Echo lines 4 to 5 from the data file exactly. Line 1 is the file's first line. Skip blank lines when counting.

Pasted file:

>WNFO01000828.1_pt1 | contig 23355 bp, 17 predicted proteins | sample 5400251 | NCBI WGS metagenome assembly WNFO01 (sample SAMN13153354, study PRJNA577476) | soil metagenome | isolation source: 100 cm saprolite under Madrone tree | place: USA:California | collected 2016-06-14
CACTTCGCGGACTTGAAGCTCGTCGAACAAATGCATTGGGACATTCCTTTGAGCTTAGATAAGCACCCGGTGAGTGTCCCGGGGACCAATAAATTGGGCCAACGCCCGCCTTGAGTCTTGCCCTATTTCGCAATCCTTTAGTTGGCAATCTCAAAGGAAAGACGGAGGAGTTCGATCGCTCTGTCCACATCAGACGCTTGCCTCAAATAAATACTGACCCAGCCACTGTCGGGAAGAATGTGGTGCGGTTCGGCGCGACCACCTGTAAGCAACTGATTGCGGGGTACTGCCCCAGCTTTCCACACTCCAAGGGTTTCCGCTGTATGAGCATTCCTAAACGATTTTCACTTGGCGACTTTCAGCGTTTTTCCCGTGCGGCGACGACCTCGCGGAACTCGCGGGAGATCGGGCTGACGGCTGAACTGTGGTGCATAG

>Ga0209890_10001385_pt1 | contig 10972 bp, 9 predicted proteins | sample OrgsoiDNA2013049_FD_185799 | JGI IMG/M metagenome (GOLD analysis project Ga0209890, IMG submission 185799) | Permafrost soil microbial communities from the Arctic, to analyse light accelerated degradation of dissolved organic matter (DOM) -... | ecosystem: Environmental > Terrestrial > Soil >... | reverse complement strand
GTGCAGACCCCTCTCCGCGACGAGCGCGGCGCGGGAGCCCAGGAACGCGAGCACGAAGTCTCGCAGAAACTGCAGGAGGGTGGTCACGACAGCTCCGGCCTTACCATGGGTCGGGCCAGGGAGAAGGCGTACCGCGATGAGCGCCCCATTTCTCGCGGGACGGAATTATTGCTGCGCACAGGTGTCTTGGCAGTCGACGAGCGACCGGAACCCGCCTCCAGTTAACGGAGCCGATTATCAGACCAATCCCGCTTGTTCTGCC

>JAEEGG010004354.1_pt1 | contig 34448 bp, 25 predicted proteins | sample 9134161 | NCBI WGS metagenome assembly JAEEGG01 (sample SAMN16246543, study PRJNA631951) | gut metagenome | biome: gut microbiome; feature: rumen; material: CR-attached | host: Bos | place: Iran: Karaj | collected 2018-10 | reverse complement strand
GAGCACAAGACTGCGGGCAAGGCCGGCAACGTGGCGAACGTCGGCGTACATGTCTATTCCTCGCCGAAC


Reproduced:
GTGCAGACCCCTCTCCGCGACGAGCGCGGCGCGGGAGCCCAGGAACGCGAGCACGAAGTCTCGCAGAAACTGCAGGAGGGTGGTCACGACAGCTCCGGCCTTACCATGGGTCGGGCCAGGGAGAAGGCGTACCGCGATGAGCGCCCCATTTCTCGCGGGACGGAATTATTGCTGCGCACAGGTGTCTTGGCAGTCGACGAGCGACCGGAACCCGCCTCCAGTTAACGGAGCCGATTATCAGACCAATCCCGCTTGTTCTGCC

>JAEEGG010004354.1_pt1 | contig 34448 bp, 25 predicted proteins | sample 9134161 | NCBI WGS metagenome assembly JAEEGG01 (sample SAMN16246543, study PRJNA631951) | gut metagenome | biome: gut microbiome; feature: rumen; material: CR-attached | host: Bos | place: Iran: Karaj | collected 2018-10 | reverse complement strand